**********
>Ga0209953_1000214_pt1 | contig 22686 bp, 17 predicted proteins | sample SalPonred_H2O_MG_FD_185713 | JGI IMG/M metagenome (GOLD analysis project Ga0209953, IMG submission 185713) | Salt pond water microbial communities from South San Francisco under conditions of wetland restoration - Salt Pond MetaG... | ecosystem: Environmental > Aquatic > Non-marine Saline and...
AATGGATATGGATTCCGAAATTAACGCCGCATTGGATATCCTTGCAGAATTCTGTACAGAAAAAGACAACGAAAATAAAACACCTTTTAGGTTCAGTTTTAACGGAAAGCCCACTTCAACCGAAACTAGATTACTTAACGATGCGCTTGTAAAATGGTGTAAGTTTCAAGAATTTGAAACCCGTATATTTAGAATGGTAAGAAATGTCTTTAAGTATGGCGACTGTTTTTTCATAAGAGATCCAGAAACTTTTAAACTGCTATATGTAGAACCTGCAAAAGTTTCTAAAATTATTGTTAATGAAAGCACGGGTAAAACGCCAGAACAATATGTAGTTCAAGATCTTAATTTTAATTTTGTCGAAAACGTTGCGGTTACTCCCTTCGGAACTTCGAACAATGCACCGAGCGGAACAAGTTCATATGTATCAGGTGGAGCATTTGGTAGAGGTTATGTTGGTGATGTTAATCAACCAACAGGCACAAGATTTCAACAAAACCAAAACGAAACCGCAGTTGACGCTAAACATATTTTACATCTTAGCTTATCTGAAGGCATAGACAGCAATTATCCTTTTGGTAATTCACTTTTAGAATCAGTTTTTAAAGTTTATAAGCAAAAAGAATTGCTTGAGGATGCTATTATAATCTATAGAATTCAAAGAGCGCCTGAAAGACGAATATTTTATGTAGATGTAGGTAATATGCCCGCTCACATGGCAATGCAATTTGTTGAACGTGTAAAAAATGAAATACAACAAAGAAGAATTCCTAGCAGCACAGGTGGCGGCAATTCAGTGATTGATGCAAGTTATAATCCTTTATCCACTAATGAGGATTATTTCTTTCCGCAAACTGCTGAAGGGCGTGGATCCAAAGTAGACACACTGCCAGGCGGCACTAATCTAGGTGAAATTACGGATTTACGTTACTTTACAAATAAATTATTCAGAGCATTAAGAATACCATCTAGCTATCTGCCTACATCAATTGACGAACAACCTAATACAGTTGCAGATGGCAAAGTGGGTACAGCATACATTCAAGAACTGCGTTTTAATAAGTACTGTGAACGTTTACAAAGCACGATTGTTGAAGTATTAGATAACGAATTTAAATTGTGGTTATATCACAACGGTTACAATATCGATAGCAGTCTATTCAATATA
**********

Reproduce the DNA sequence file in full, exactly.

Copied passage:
>Ga0209953_1000214_pt1 | contig 22686 bp, 17 predicted proteins | sample SalPonred_H2O_MG_FD_185713 | JGI IMG/M metagenome (GOLD analysis project Ga0209953, IMG submission 185713) | Salt pond water microbial communities from South San Francisco under conditions of wetland restoration - Salt Pond MetaG... | ecosystem: Environmental > Aquatic > Non-marine Saline and...
AATGGATATGGATTCCGAAATTAACGCCGCATTGGATATCCTTGCAGAATTCTGTACAGAAAAAGACAACGAAAATAAAACACCTTTTAGGTTCAGTTTTAACGGAAAGCCCACTTCAACCGAAACTAGATTACTTAACGATGCGCTTGTAAAATGGTGTAAGTTTCAAGAATTTGAAACCCGTATATTTAGAATGGTAAGAAATGTCTTTAAGTATGGCGACTGTTTTTTCATAAGAGATCCAGAAACTTTTAAACTGCTATATGTAGAACCTGCAAAAGTTTCTAAAATTATTGTTAATGAAAGCACGGGTAAAACGCCAGAACAATATGTAGTTCAAGATCTTAATTTTAATTTTGTCGAAAACGTTGCGGTTACTCCCTTCGGAACTTCGAACAATGCACCGAGCGGAACAAGTTCATATGTATCAGGTGGAGCATTTGGTAGAGGTTATGTTGGTGATGTTAATCAACCAACAGGCACAAGATTTCAACAAAACCAAAACGAAACCGCAGTTGACGCTAAACATATTTTACATCTTAGCTTATCTGAAGGCATAGACAGCAATTATCCTTTTGGTAATTCACTTTTAGAATCAGTTTTTAAAGTTTATAAGCAAAAAGAATTGCTTGAGGATGCTATTATAATCTATAGAATTCAAAGAGCGCCTGAAAGACGAATATTTTATGTAGATGTAGGTAATATGCCCGCTCACATGGCAATGCAATTTGTTGAACGTGTAAAAAATGAAATACAACAAAGAAGAATTCCTAGCAGCACAGGTGGCGGCAATTCAGTGATTGATGCAAGTTATAATCCTTTATCCACTAATGAGGATTATTTCTTTCCGCAAACTGCTGAAGGGCGTGGATCCAAAGTAGACACACTGCCAGGCGGCACTAATCTAGGTGAAATTACGGATTTACGTTACTTTACAAATAAATTATTCAGAGCATTAAGAATACCATCTAGCTATCTGCCTACATCAATTGACGAACAACCTAATACAGTTGCAGATGGCAAAGTGGGTACAGCATACATTCAAGAACTGCGTTTTAATAAGTACTGTGAACGTTTACAAAGCACGATTGTTGAAGTATTAGATAACGAATTTAAATTGTGGTTATATCACAACGGTTACAATATCGATAGCAGTCTATTCAATATA